Government files under embargo have been opened and people are no doubt looking back, as we do every year, with that customary range of reaction to the political past, running from “I told you so” to “Can you believe it?”
Pity the politicians who had neither foresight nor infallibility, but who had to make decisions in the moment. Perhaps in this year of all years we might also look towards 2021 with much the same feelings, adding only: “Where on earth do we begin?”
There are some signs of hope in relation to getting ahead of coronavirus, but probably a Slough of Despond to wade through first.
We will begin to see for real what the effects of Brexit will be on ordinary life on these islands, and for relationships within and between them. On top of that, we have the anniversary of the foundation of Northern Ireland to look forward to, which, no doubt, will be marked/celebrated/analysed/ignored/vituperated, depending on one's perspective.
Not to forget that, as David McWilliams puts it, our countries owe a shedload of money (to whom we’re not quite sure) but we’re in for pretty constant reminders that it is owed, I wonder will anyone volunteer to take on a bit more than their “fair share” of that burden? Well maybe there are some people who should, and I’m one of them.
Those of us who have lived through a period of rising prosperity for the past 20 and more years, a banking crisis notwithstanding. Our pension pots might not be as good as we had hoped but we’ll not be eating crusts by the roadside.
Perhaps it’s worth suggesting a few groups of people who might be uppermost in the minds of politicians and policymakers, as they plot a way forward on behalf of all of us towards a compassionate society that is a bit more than simply “fair”.
Most of us are going to be old someday and it is in the interests of the whole of society for us all to be able to approach that state of being without paralysing anxieties
There are the groups of relative newcomers to this island, who now live here as citizens, asylum seekers and migrants. During this pandemic they have already contributed considerably to our wellbeing as doctors, nurses, care staff, delivery drivers.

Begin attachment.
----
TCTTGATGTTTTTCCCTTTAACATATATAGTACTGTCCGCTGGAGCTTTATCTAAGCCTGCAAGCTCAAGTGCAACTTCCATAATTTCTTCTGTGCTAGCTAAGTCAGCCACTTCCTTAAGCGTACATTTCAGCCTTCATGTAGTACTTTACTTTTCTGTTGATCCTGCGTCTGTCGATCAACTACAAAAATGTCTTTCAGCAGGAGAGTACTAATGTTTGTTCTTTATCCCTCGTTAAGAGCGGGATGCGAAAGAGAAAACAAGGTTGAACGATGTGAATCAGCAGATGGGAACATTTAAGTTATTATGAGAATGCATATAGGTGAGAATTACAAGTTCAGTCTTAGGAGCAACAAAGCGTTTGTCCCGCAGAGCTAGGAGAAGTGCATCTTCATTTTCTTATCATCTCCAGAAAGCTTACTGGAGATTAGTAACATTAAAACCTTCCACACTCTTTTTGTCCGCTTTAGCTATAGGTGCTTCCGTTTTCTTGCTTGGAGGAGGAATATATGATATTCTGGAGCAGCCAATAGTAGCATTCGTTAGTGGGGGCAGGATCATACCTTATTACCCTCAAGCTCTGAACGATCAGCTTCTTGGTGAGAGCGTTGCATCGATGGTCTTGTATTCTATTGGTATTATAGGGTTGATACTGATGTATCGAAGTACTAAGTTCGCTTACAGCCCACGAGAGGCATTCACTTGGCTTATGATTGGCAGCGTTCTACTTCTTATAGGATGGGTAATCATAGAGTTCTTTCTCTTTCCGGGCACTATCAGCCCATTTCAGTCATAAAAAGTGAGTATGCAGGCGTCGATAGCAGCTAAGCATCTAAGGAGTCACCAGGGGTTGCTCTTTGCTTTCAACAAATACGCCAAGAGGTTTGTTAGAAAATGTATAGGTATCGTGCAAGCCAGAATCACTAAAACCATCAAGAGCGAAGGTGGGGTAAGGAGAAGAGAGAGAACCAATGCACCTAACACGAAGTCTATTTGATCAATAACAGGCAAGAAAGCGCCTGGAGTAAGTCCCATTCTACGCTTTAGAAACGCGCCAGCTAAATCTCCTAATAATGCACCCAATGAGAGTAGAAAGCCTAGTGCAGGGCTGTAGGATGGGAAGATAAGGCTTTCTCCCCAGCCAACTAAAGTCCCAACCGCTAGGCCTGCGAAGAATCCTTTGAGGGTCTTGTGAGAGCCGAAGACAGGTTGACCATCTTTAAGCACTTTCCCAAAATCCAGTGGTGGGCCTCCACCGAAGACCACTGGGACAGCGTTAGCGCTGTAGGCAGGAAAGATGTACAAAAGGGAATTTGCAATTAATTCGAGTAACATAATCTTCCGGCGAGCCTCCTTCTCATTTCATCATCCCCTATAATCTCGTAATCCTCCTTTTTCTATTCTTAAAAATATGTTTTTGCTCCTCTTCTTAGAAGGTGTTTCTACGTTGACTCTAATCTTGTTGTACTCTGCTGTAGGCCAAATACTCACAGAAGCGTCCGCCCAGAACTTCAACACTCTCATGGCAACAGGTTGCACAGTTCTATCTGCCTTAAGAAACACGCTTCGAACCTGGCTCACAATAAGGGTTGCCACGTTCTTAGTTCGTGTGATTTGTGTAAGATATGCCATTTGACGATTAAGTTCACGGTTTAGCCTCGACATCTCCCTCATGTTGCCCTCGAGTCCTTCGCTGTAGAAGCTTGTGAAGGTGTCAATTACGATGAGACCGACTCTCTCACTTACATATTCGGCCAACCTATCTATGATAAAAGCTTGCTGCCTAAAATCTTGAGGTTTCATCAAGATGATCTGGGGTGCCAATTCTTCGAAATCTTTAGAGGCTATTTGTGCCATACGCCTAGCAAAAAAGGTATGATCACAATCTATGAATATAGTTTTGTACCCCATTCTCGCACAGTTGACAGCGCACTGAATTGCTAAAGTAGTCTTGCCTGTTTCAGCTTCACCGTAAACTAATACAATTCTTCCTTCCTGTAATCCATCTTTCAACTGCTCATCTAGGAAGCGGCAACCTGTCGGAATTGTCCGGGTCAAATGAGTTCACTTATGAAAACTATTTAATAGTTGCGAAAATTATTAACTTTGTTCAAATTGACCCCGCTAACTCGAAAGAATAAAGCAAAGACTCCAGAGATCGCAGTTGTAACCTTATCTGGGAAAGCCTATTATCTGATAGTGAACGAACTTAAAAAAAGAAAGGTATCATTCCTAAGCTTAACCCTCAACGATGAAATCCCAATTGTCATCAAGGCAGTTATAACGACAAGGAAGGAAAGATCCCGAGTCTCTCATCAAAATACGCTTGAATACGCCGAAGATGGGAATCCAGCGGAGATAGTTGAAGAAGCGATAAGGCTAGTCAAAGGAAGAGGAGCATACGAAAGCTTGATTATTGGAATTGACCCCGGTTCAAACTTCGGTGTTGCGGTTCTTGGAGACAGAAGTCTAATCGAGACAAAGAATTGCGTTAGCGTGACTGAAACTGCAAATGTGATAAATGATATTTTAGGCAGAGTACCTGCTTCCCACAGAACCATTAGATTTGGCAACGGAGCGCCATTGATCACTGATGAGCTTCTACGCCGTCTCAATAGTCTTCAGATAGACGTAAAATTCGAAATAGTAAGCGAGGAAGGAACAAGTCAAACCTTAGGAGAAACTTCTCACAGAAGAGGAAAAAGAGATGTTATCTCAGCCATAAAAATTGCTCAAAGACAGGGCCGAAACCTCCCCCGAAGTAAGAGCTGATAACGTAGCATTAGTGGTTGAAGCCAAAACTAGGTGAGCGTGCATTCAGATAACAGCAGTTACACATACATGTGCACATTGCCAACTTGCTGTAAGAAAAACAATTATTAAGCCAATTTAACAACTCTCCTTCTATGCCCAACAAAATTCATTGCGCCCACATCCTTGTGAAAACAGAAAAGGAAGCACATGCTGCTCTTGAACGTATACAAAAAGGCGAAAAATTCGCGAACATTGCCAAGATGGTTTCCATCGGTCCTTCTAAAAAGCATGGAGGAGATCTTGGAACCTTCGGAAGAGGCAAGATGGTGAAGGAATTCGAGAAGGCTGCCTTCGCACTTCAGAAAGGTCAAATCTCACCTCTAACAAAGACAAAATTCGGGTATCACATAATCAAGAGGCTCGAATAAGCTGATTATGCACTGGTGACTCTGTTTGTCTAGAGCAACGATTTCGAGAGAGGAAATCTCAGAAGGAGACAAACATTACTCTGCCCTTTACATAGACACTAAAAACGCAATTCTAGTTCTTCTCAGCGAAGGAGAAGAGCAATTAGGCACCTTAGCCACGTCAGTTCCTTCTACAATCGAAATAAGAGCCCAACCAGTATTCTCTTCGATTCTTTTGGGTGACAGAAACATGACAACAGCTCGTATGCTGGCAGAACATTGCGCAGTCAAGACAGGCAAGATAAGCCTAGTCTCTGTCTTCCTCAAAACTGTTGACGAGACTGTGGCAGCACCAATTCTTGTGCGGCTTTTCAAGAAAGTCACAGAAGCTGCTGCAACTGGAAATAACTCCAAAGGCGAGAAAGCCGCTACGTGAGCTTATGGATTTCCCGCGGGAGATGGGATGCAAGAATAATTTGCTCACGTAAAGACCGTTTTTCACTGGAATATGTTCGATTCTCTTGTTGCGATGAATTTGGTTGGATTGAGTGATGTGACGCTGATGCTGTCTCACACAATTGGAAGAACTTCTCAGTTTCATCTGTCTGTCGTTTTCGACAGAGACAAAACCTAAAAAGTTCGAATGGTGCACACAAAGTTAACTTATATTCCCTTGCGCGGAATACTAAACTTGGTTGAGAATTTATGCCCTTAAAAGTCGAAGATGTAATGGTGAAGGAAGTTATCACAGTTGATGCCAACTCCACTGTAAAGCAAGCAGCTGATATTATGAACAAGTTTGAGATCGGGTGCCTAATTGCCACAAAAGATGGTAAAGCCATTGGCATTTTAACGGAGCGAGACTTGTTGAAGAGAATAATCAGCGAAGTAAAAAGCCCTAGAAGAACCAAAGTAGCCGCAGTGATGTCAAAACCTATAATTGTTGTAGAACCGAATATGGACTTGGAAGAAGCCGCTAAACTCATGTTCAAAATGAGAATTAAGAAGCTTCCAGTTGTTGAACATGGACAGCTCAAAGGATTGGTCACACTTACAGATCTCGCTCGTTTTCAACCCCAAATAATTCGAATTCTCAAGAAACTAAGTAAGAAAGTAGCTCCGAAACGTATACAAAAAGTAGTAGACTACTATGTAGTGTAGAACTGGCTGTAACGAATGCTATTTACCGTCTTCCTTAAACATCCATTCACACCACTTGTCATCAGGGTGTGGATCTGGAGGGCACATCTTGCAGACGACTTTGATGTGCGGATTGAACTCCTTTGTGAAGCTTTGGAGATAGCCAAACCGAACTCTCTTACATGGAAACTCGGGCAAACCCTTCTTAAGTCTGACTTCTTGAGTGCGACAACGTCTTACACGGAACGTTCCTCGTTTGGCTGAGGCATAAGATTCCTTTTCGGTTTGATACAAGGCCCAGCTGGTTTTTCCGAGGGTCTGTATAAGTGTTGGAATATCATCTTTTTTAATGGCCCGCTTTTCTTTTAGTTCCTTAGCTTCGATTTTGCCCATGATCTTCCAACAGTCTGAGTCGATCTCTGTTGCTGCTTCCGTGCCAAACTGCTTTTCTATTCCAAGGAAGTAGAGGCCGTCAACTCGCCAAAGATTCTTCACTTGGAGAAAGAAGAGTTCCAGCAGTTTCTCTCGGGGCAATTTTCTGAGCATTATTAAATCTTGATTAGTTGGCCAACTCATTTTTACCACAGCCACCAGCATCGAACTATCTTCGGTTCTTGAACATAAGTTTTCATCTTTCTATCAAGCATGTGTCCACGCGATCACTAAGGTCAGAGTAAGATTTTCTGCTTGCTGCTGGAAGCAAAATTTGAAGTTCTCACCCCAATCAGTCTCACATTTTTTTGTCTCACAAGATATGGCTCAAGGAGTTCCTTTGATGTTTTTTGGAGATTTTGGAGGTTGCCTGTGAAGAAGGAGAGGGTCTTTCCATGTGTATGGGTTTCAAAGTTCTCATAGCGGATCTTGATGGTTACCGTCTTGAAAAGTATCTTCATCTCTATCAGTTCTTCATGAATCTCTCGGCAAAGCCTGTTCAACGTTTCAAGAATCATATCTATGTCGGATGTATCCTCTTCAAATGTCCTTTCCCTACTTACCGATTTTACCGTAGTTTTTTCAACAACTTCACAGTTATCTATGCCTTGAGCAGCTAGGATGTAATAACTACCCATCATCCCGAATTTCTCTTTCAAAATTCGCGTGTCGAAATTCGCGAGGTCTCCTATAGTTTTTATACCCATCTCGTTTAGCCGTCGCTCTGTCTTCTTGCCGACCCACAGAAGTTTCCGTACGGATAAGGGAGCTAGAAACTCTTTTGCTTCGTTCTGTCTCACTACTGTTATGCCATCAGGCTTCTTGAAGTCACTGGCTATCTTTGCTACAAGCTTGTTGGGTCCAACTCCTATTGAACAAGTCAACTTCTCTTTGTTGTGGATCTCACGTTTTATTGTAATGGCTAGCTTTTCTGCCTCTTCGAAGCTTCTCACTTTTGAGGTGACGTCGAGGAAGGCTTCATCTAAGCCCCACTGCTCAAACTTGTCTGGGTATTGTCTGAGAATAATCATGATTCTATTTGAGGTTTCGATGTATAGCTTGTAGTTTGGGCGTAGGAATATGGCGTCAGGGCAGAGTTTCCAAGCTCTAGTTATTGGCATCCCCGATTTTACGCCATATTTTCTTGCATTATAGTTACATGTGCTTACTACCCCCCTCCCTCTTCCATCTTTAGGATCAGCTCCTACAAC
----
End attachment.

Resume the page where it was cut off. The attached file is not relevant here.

If they are an expression of the breadth and depth of our societies, then they should also become a source of that breadth and depth. Our ancient quarrels have not been bred in their bones and they have much to teach us as we pare back the onion layers of prejudice and indifference, as we must do if we are to live in a society that has an emotionally rich core.
And there are those, best symbolised by residents in care homes but not restricted to them, whose needs have never been too far up the policy agenda and not just during the pandemic. This includes, of course, the elderly.
Most of us are going to be old someday and it is in the interests of the whole of society for us all to be able to approach that state of being without paralysing anxieties which then flow through to our families.
Here in Northern Ireland, it was only when I was able to talk about it to my mother, who was born into hardship in 1920, that I was able to get some idea of what the term “National Health Service” meant to her generation. Not having to worry about what to do or where to go when you’re sick.
The effect on the mental health and morale of a whole of society was incalculable because it was without limit. That system of healthcare was devised during a world war, and implemented in its aftermath (in the middle of another shedload of debt). So we know that it can be done – if it is a priority.
Thinking about the helplessness and dependence of children is not just for Christmas
Although I’ve kept it until near the end, there is pre-eminently the simple human priority to ensure that no child lives in poverty. Why would any democratic government not have that as a centrepiece of its social priorities? Why would any civilised society not consider making the necessary sacrifices?
Perhaps these are the questions which should be debated before rushed decisions are made that come to light, to our embarrassment and shame, 30 years from now. “Is that the best you could do?”
Thinking about the helplessness and dependence of children is not just for Christmas. Reflecting on this and its consequences in one of his letters from prison, the Lutheran theologian and martyr, Dietrich Bonhoeffer, wrote, ". . . we cannot approach the manger as we approach the cradle of any other child. Whoever goes to this manger goes to where something will happen. When you leave the manger you leave either condemned or delivered . . . either broken into pieces or knowing the compassion of God coming to you".
Is this the wisdom that will guide the policy of governments? If not, what wisdom will?